• Soil types covered: gravelly sandy loam, sandy loam, sandy, silty loam.
  • Assessment: likely to be beneficial (effectiveness 65%; certainty 54%; harms 19%).

    http://www.conservationevidence.com/actions/897

Add mulch to crops

  • Biodiversity: Three replicated trials from Canada, Poland and Spain (including one also controlled, one also randomised and one also controlled and randomised) showed that adding mulch to crops (whether shredded paper, municipal compost or straw) increased soil animal and fungal numbers, diversity and activity. Of these, one trial also showed that mulch improved soil structure and increased soil organic matter.
  • Nutrient loss: One replicated study from Nigeria found higher nutrient levels in continually cropped soil.
  • Erosion: Five studies from India, France, Nigeria and the UK (including one controlled, randomised, replicated trial, one randomised, replicated trial, two replicated (one also controlled), and one controlled trial) found that mulches increased soil stability, and reduced soil erosion and runoff. One trial found that some mulches are more effective than others.
  • Drought: Two replicated trials from India found that adding mulch to crops increased soil moisture.
  • Yield: Two replicated trials from India found that yields increased when either a live mulch or vegetation barrier combined with mulch was used.
  • Soil types covered: clay, fine loam, gravelly sandy loam, sandy, sandy clay, sandy loam, sandy silt-loam, silty, silty loam.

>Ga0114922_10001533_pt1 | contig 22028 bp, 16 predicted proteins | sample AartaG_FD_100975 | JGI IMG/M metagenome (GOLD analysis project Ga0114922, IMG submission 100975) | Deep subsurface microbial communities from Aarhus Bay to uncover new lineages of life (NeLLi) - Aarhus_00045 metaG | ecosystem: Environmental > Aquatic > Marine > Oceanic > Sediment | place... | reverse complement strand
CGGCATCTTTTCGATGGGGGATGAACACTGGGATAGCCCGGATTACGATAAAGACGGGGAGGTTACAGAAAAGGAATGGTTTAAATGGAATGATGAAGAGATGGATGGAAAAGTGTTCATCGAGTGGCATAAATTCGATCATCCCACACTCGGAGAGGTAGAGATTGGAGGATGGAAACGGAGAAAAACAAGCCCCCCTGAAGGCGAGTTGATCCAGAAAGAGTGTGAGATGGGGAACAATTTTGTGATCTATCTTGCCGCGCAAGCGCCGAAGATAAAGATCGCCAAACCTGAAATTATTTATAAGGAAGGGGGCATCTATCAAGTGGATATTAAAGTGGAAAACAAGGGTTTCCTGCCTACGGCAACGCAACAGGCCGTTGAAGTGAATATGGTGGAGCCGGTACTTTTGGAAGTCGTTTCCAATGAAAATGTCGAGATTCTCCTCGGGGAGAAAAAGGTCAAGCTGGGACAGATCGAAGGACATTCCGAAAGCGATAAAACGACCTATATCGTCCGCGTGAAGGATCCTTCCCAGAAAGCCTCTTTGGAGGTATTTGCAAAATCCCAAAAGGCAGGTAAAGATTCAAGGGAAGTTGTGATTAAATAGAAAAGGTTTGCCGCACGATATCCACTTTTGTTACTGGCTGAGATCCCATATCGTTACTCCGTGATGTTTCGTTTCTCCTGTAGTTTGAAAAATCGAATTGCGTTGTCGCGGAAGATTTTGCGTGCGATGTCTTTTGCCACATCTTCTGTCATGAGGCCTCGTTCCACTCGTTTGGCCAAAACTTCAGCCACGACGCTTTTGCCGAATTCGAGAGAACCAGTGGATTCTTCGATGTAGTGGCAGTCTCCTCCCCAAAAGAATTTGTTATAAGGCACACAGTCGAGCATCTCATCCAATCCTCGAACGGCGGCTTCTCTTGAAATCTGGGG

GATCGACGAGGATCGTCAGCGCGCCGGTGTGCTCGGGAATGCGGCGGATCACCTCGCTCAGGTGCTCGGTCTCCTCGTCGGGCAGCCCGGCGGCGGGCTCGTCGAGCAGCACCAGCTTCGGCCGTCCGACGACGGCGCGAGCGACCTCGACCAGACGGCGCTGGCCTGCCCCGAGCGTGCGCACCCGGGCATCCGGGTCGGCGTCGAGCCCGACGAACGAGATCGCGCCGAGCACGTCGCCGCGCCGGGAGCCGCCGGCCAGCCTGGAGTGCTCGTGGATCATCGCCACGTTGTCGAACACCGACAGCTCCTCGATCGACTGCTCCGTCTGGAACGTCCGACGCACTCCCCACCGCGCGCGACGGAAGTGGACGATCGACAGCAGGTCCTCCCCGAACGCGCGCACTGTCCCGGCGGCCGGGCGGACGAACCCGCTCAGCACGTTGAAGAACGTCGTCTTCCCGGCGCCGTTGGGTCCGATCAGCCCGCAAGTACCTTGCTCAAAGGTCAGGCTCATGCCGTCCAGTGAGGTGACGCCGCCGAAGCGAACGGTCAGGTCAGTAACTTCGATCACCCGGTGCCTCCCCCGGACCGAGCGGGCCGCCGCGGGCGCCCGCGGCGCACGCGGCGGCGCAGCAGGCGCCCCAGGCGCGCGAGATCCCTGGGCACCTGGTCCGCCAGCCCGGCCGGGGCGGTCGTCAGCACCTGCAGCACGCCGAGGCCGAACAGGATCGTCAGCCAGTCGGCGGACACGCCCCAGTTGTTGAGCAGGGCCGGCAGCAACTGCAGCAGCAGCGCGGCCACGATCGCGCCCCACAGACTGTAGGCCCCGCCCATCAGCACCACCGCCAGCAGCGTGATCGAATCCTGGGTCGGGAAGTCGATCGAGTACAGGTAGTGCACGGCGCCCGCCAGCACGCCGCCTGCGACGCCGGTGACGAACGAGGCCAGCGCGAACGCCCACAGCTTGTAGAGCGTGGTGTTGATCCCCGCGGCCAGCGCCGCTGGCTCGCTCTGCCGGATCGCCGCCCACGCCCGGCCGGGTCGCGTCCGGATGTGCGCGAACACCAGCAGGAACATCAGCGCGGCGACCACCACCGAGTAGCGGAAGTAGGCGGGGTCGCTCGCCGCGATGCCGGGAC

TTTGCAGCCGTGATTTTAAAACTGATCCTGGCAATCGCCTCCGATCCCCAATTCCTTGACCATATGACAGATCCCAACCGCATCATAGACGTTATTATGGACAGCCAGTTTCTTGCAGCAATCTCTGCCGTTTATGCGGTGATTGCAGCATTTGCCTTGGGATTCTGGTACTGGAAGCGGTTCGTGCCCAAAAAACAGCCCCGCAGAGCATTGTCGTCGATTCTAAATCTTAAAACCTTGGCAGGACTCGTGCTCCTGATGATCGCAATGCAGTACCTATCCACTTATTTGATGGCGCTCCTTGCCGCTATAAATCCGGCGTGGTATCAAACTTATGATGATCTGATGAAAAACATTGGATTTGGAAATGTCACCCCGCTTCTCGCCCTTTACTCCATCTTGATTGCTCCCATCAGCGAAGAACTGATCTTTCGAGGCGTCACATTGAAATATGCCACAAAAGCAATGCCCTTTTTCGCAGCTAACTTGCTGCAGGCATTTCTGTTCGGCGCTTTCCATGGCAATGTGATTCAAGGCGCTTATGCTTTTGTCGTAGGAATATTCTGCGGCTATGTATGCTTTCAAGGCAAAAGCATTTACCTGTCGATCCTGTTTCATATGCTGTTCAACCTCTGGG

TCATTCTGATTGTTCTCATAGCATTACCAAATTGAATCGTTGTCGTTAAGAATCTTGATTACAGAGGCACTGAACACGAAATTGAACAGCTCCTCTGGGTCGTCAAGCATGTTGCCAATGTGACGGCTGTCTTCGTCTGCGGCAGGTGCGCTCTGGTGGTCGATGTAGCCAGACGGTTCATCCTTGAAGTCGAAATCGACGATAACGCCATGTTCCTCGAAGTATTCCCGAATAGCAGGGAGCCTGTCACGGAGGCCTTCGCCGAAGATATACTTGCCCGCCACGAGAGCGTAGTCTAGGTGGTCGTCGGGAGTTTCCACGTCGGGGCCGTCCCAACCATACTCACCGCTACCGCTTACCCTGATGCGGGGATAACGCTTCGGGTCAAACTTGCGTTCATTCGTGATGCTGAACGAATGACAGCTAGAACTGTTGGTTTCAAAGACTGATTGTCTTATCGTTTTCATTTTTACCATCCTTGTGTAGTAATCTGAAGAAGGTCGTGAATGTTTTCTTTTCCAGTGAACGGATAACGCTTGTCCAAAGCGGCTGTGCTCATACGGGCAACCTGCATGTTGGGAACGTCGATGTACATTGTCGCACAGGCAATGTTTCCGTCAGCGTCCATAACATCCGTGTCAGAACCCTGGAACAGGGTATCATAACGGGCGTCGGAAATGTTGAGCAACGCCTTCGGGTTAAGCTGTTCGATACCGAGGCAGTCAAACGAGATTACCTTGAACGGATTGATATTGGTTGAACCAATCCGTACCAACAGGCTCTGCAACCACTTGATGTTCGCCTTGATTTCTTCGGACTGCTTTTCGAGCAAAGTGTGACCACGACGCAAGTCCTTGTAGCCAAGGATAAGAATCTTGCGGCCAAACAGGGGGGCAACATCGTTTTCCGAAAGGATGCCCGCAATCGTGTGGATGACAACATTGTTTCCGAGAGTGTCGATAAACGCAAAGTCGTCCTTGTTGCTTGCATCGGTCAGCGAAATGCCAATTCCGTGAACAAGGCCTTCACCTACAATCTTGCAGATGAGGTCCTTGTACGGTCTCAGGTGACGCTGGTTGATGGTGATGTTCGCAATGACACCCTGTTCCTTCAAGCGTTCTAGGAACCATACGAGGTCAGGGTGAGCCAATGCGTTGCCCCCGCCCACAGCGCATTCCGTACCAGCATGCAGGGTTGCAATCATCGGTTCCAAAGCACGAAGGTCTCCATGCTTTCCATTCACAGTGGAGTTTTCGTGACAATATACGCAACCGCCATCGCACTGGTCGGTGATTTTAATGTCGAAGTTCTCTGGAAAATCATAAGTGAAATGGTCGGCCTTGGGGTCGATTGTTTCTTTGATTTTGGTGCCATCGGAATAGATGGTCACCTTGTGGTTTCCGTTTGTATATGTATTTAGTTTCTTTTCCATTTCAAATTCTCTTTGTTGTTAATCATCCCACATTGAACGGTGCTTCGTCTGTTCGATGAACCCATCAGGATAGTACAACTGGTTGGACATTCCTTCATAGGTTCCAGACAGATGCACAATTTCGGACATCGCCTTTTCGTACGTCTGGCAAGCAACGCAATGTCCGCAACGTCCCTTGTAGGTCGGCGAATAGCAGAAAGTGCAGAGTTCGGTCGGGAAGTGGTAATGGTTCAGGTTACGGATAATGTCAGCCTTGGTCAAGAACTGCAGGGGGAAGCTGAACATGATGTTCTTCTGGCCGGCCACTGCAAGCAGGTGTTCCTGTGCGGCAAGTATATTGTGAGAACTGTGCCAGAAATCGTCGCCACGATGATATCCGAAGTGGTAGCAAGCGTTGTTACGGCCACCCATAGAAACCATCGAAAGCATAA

• Assessment: trade-offs between benefit and harms (effectiveness 60%; certainty 64%; harms 23%).

    http://www.conservationevidence.com/actions/887

Amend the soil with fresh plant material or crop remains

  • Biodiversity: One randomized, replicated experiment from Belgium found increased microbial biomass when crop remains and straw were added.
  • Compaction: One before-and-after trial from the UK found that incorporating straw residues by discing (reduced tillage) did not improve anaerobic soils (low oxygen levels) in compacted soils.
  • Erosion: Two randomized, replicated studies from Canada and India measured the effect of incorporating straw on erosion. One found straw addition reduced soil loss, and one found mixed effects depending on soil type.
  • Nutrient loss: Two replicated studies from Belgium and the UK (one also controlled and one also randomized) reported higher soil nitrogen levels when compost or straw was applied, but mixed results when processed wastes were added.
  • Soil organic carbon: Three randomized, replicated studies (two also controlled) from China and India, and one controlled before-and-after site comparison study from Denmark found higher carbon levels when plant material was added. One found higher carbon levels when straw was applied along with NPK fertilizers. One also found larger soil aggregates.
  • Soil types covered: clay, clay-loam, loam/sandy loam, loamy sand, sandy, sandy clay-loam, sandy loam, silt-loam, silty, silty clay.
  • Assessment: trade-offs between benefit and harms (effectiveness 53%; certainty 53%; harms 34%).

    http://www.conservationevidence.com/actions/910

Amend the soil with manures and agricultural composts

  • Biodiversity loss: Three controlled, replicated studies from the UK and USA found higher microbial biomass when manure or compost was applied, and higher microbial respiration when poultry manure was applied.
  • Erosion: One controlled, randomized, replicated study from India found lower soil loss and water runoff with manure application in combination with other treatments.